Threats, physical and legal, loom large on insolvency professionals. Adequate insurance covers to insulate such executives are still underwhelming
Devendra Jain, a veteran insolvency professional recently faced a tough time when he was kidnapped from a Mumbai suburb. A group of investors, attempting to derail insolvency proceedings, mistook him for a company official in relation to a ponzi-scheme case.
Jain, who is also the founder-chairman and managing director of NPAsource.com, an NPA-listing portal for banks, feels that there is a need to take insurance. Feeling the heat from physical assault and legal threats by stakeholders on the way they manage distressed companies, insolvency professionals have individually started buying insurance covers.
“Insurance should also cover professional charges of the insolvency professionals. We have operational dangers in several cases where insolvency is initiated. Compliance costs are also high,” he told Moneycontrol.
Just like Jain, another New Delhi-based insolvency professional was thought to be part of top management of a debt-ridden financial services firm and beaten up by individuals who lost money.
Rising NCLT cases
Any creditor has the right to take a corporate entity to the National Company Law Tribunal for insolvency proceedings if there is a default on debt or interest payment. These cases are referred to the NCLT on priority under the Insolvency and Bankruptcy Code.
An insolvency professional, who then takes over the running of the company, gets 180 days (six months) to come up with a viable solution to enable repayment of loans. The period can be extended by another 90 days.
Though exact numbers are not available, it is estimated that oover 2,000 cases pertaining to insolvency proceedings are pending before the NCLT. India is said to have about 1,300-1,500 fully-qualified insolvency professionals.
While the number of cases filed at the NCLT are on the rise, challenges faced by insolvency professionals too are aplenty.
Sanjay Radhakrishnan, CEO of JLT Independent Insurance Brokers said that they have structured an insurance policy, especially for insolvency professionals to help mitigate risks. “We have already sold about four policies to insolvency professionals handling some of the largest cases at NCLT. We are working with another 28 such professionals to offer products. Both private sector and public sector insurers have been providing the product,” he added.
Unlike India, several markets such as the United Kingdom have made it mandatory for the resolution professionals to take insurance.
Industry sources told Moneycontrol that while only six to eight such specially-worded policies for individual insolvency professionals have been sold, the demand is much higher. Insurers expect the number of policies on offer to rise to at least 80-100 in the next three months.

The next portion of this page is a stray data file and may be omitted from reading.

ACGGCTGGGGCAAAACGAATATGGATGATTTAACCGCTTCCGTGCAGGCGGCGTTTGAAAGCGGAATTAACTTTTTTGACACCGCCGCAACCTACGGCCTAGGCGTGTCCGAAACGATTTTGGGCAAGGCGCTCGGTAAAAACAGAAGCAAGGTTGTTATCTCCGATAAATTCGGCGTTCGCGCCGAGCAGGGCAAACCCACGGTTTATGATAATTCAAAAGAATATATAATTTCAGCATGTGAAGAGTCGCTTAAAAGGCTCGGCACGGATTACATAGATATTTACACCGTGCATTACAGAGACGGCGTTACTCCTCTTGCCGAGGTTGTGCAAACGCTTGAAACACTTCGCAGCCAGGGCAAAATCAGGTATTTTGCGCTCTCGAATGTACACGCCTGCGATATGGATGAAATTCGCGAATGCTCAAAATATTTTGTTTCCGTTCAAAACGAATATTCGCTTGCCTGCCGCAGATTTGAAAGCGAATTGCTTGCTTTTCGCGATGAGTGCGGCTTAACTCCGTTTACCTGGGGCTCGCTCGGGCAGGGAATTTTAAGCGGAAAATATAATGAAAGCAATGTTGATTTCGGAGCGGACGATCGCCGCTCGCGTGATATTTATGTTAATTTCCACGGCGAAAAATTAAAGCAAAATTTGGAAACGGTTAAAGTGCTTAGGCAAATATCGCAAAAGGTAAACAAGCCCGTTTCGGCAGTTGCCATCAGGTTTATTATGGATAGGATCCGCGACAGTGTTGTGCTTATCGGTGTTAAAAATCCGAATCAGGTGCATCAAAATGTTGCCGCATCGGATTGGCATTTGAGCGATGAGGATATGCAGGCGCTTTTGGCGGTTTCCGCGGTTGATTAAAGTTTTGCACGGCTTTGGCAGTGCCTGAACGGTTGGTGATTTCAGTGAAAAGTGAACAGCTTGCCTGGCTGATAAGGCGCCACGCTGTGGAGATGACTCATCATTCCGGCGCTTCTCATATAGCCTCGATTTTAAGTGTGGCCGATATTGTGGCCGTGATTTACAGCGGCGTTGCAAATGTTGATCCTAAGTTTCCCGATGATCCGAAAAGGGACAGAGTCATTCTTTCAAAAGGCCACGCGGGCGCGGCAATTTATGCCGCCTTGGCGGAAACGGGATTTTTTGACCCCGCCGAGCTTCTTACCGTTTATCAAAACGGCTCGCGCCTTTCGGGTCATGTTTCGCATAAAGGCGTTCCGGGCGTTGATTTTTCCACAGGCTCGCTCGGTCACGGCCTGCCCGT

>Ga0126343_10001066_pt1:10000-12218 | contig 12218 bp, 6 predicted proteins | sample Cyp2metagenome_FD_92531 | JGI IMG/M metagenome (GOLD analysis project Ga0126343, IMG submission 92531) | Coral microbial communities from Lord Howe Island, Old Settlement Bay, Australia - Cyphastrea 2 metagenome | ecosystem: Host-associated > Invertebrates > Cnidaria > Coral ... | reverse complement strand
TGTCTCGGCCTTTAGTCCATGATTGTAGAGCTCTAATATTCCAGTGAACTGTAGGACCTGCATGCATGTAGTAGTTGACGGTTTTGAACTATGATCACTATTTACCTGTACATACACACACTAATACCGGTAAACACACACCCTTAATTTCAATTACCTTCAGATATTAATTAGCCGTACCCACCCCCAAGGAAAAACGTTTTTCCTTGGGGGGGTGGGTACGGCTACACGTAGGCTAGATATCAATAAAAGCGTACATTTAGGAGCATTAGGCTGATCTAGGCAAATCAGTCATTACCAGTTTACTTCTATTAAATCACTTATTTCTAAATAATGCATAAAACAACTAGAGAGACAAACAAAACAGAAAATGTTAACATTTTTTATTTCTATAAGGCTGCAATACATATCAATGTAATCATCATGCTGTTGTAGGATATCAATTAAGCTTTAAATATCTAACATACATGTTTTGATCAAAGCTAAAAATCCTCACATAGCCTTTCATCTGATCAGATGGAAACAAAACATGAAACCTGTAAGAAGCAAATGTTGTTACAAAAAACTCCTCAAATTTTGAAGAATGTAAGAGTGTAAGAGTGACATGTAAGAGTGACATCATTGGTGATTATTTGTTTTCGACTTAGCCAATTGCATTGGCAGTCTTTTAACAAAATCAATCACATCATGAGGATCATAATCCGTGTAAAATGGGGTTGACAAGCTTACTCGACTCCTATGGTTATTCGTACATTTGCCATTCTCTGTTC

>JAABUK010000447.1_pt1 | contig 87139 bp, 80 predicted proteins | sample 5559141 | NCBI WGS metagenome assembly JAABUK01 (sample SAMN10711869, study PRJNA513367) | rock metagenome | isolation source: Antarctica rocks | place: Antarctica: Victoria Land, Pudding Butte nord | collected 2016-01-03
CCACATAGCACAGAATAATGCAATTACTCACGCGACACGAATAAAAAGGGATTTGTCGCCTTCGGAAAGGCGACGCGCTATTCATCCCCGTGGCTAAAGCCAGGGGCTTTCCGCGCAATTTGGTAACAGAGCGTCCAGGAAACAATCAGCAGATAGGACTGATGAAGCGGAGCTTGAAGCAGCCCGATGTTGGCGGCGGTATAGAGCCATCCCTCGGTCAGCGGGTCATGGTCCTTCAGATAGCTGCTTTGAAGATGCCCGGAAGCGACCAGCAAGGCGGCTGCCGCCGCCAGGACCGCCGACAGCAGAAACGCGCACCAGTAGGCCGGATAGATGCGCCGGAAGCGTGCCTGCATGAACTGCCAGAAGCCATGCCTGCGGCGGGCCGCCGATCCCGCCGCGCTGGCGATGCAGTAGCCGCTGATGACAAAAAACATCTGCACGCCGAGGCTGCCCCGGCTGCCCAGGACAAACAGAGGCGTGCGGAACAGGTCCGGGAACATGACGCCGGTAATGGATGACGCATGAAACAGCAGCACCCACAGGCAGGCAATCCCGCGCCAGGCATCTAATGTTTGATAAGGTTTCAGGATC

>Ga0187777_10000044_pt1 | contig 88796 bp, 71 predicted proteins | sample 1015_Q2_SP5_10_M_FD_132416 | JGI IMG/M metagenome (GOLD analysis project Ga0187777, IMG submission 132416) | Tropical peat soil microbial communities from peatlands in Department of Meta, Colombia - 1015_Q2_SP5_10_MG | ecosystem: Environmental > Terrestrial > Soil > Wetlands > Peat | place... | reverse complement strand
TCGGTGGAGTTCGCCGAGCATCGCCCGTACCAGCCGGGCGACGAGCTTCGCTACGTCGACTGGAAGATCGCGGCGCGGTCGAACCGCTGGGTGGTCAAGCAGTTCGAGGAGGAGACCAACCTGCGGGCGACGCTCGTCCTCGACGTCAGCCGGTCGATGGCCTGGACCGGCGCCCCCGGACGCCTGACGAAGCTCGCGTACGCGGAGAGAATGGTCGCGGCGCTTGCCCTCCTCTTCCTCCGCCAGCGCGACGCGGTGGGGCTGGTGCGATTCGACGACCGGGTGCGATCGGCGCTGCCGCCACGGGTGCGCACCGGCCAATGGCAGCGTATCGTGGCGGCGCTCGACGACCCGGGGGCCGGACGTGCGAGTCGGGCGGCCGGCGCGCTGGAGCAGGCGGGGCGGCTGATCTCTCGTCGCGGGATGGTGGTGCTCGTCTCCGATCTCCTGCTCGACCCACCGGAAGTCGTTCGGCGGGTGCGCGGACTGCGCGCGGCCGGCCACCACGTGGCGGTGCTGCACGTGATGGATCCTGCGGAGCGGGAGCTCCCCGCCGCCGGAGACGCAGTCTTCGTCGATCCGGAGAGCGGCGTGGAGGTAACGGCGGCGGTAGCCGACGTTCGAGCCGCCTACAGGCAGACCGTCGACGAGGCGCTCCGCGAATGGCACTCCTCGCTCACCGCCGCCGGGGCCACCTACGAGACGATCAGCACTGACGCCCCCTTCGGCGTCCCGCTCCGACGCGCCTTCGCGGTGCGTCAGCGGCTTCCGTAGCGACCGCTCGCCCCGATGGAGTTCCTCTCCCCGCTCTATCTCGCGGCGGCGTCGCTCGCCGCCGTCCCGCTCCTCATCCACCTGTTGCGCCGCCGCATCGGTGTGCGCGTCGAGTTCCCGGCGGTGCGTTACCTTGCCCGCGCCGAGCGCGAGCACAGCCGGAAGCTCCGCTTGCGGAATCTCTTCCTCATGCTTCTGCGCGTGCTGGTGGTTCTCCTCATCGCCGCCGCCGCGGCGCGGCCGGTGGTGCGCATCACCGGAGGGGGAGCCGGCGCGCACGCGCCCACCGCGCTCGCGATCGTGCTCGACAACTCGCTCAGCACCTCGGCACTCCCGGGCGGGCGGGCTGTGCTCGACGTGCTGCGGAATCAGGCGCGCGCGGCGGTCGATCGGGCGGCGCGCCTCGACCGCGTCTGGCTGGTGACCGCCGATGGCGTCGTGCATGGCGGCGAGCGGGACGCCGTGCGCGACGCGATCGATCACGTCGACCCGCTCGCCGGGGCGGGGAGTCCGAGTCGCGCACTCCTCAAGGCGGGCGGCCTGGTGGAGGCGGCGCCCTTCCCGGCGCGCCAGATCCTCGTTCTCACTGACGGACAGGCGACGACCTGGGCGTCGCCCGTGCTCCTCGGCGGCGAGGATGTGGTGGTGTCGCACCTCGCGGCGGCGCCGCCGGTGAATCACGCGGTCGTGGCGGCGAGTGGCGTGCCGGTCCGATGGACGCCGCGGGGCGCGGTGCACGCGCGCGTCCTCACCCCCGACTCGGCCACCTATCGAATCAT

Not all insolvency professionals are able to afford the insurance costs, especially if they do not work with a large legal or accounting firm.
Jain of NPAsource.com said while they asked IBBI to provide insurance to insolvency professionals like him, there has not been any progress yet. He added that they are also seeking a formal tie-up with an insurance company to provide insurance cover for insolvency professionals.
What does this insurance cover?
Several insolvency professionals still take a professional indemnity cover that offers basic insurance against legal proceedings if a case is filed against their conduct. But, specialised covers for insolvency professional are not yet a norm.
Radhakrishnan of JLT Independent Insurance Brokers explained that a typical cover would have a sum insured from USD 3 million to up to USD 80 million. The premium here is 1.25-3.5 percent of the sum assured. He added that the reinsurance as well as the wordings of the policy are done from the London market which is considered to a global hub for high-risk insurance products.
The insurance covers legal liabilities of the individual insolvency professionals and if any costs are incurred due to a case being filed against them, this product will cover that. Further, crimes committed against IPs to derail debt resolution proceedings will be provided against.
Could IPs be charged of misconduct?
In 2017, there were a few cases of alleged partisan behaviour. According to a report, Edelweiss ARC had approached the National Company Law Appellate Tribunal (NCLAT) in September, 2017, opposing the debt recast plan for Synergies Dooray Automotive on the grounds that the deal was fraudulent, void, and set a wrong precedent.
The report said that Edelweiss ARC has also complained to IBBI about what it termed as partisan action by Mamta Binani, the resolution professional appointed for Synergies Dooray Automotive.
However, Binani refuted these allegations saying that the resolution had happened with the NCLT approval, which had heard and set aside Edelweiss’s objections.
There is a potential threat of insolvency professionals getting sued for any misconduct. Insurers said that considering several professionals are not paid very high fees, such individuals could potentially go bankrupt if they are slapped with heavy fines.
NPAs mount, insurance paces slowlyWhile the number of companies being dragged to NCLT has increased, industry players said that the pace of insurance has been lower. Though no insolvency professional has yet been asked to pay heavy legal damages for leading to worsening of a company financials during the time they have taken over, insurers believe that the risks at stake are very high.